Microsoft (Fed. … An appeal premised on such new arguments—arguments waived because they were not presented to the first tribunal—is futile and, therefore, frivolous.
In personal terms, because the uncle and grandparent of the ’836 patent, are licensed, is the ’836 patent also licensed?… 2011) and builds upon the parallel doctrine of legal estoppel discussed in AMP Inc. … I'll pause here to note how the Federal Circuit's question shifts the focus from the way I presented the case above. Although the license agreement discusses everything in relation to the patent-in-suit (the uncle '714 patent), the Federal Circuit concludes that an important relationship is the "grandparent" relationship between the '836 patent and the ''925 patent, neither of which were the patent in-suit. That shift to the '925 patent is important for two reasons (1) we have prior precedent implying a license to grandchildren patents but not to 'uncles.' General Protecht; and (2) the linkage between the '836 and the uncle '714 patent is tenuous because of the continuation-in-part status, whereas the grandchild lineage is straight continuation all the way down.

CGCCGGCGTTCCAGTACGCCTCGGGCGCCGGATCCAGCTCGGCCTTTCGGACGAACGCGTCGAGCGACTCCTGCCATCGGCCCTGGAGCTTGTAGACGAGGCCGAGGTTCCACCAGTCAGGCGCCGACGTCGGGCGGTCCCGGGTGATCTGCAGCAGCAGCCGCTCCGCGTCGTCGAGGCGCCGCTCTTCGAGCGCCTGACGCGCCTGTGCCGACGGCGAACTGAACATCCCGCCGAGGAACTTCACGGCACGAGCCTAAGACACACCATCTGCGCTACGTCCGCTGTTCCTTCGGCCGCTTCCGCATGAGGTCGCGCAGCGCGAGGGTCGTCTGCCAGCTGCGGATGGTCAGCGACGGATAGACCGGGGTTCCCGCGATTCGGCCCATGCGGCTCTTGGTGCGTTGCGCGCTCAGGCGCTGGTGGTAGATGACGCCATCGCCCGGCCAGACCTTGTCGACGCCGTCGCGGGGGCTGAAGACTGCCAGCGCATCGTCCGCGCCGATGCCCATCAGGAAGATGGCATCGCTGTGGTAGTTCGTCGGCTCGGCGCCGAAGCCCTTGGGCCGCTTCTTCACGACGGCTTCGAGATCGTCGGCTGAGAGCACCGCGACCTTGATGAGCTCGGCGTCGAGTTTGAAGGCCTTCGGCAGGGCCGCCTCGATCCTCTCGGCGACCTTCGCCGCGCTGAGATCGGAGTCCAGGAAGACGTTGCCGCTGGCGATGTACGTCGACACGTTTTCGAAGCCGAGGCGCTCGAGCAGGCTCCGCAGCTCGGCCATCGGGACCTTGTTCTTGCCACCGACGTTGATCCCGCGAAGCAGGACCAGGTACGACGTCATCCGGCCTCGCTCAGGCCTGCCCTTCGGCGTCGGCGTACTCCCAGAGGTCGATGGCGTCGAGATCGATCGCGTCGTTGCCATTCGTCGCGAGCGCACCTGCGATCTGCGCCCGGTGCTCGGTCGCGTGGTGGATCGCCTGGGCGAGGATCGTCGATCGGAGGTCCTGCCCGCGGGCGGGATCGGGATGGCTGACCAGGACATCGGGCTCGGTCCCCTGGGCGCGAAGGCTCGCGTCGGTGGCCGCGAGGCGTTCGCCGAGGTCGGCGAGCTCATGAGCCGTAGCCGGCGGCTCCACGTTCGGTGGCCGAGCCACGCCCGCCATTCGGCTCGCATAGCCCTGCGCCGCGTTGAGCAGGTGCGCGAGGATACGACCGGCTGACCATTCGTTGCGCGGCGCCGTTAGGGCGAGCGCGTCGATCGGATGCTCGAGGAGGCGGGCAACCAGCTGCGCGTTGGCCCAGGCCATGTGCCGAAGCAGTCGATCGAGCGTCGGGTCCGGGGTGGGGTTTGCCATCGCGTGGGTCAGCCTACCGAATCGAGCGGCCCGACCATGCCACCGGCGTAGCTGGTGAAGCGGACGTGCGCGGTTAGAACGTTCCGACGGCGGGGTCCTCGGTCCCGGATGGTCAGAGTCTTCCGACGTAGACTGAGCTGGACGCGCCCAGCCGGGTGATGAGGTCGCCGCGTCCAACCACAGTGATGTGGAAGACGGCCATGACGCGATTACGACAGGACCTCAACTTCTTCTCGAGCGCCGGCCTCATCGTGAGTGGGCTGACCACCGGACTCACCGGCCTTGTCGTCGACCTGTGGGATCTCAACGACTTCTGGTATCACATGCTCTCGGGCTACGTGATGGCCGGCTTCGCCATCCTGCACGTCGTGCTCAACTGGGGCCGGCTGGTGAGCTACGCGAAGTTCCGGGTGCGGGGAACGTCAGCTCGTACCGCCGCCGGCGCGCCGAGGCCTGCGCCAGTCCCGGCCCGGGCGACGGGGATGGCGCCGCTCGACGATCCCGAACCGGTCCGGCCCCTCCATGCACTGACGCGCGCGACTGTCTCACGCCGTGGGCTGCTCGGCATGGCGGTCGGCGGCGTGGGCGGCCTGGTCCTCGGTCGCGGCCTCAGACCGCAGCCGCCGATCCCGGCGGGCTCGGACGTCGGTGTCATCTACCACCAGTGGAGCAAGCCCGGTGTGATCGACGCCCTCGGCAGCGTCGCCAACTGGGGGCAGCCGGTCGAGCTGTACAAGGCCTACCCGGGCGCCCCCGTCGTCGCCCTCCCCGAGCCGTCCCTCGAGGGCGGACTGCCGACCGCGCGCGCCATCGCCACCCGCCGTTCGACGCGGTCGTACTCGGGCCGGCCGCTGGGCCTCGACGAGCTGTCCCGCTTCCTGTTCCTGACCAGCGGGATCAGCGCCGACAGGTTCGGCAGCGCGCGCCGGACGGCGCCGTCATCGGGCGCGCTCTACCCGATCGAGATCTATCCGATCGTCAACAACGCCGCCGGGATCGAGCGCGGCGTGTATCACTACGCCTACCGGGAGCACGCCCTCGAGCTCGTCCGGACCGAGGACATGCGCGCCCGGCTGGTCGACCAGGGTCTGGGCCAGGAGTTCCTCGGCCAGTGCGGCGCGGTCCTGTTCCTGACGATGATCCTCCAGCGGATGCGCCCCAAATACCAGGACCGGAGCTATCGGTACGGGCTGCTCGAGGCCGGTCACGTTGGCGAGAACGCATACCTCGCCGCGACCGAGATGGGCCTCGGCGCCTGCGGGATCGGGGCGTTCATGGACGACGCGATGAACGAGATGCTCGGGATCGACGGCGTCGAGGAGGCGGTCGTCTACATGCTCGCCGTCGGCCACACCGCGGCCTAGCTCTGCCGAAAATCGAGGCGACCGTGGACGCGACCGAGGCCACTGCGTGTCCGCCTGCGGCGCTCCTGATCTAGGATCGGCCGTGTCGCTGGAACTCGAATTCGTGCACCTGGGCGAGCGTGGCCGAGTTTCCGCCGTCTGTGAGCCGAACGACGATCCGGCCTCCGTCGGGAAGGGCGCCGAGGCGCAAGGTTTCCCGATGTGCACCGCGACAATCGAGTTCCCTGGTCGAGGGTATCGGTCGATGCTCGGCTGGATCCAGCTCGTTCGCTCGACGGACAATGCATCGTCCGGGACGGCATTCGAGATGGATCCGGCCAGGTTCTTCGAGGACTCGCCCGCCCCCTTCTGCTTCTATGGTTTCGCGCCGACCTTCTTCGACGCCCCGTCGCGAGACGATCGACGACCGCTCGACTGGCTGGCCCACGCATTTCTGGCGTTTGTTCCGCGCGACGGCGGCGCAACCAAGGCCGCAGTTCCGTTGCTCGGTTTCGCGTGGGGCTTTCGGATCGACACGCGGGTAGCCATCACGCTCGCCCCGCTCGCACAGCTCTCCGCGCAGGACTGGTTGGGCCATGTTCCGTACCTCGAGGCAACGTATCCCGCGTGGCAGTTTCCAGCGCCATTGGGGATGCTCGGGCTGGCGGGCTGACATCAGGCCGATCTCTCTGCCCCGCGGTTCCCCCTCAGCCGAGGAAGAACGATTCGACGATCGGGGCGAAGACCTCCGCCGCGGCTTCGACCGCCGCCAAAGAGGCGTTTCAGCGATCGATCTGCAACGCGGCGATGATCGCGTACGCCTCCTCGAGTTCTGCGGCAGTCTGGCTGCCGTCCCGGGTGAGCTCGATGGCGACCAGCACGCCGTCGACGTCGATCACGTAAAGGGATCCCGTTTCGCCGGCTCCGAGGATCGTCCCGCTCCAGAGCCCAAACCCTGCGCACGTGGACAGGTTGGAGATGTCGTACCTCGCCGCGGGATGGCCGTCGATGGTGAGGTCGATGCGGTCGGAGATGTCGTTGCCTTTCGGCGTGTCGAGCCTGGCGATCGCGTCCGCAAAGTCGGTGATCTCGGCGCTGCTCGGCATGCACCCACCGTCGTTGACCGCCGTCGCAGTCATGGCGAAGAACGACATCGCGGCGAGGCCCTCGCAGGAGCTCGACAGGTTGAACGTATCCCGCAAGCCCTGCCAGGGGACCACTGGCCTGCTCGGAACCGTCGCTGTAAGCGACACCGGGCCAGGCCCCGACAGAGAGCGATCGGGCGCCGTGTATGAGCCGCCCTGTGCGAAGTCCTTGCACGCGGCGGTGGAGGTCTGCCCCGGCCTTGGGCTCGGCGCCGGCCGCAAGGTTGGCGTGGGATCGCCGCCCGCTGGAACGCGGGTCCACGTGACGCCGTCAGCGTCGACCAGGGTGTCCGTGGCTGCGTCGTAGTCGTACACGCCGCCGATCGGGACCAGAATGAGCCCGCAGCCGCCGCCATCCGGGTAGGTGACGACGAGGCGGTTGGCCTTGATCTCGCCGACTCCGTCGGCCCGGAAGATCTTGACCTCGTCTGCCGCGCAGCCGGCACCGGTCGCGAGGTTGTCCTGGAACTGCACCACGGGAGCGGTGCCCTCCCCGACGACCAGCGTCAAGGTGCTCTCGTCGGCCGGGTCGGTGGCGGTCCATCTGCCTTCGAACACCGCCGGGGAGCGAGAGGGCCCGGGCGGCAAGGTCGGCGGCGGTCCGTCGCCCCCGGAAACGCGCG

This bill is not reasonably tailored to address its purported goal of "stem[ming] the flow of counterfeit goods." Instead, it will allow design patent owners to foist their private enforcement costs onto taxpayers, under circumstances that are unlikely to result in accurate determinations of infringement. … The first step requires a comparison of the claimed design (i.e., what's illustrated in the patent) and the accused product.
The cover of the magazine lists a date of May/June 1996. … Subsequently, TCL found Doris Michel -- the "only individual TCL found who has personal knowledge of the record-keeping procedures used in 1996, was willing to sign a sworn declaration, and is willing to travel to the U.S.
3. Proper Reliance on Guidance Documents. Guidance documents may not be used to impose new standards of conduct on persons outside the executive branch except as expressly authorized by law or as expressly incorporated into a contract. … When an agency uses a guidance document to state the legal applicability of a statute or regulation, that document can do no more, with respect to prohibition of conduct, than articulate the agency’s understanding of how a statute or regulation applies to particular circumstances.
As Congress charts its path for the rest of the year, many in the patent community are eagerly awaiting new legislation on patentable subject matter. … But to the extent that the Supreme Court’s jurisprudence can be understood as a clumsy response to the proliferation of weak patents, reversing these decisions will not address the underlying root causes of poor patent quality.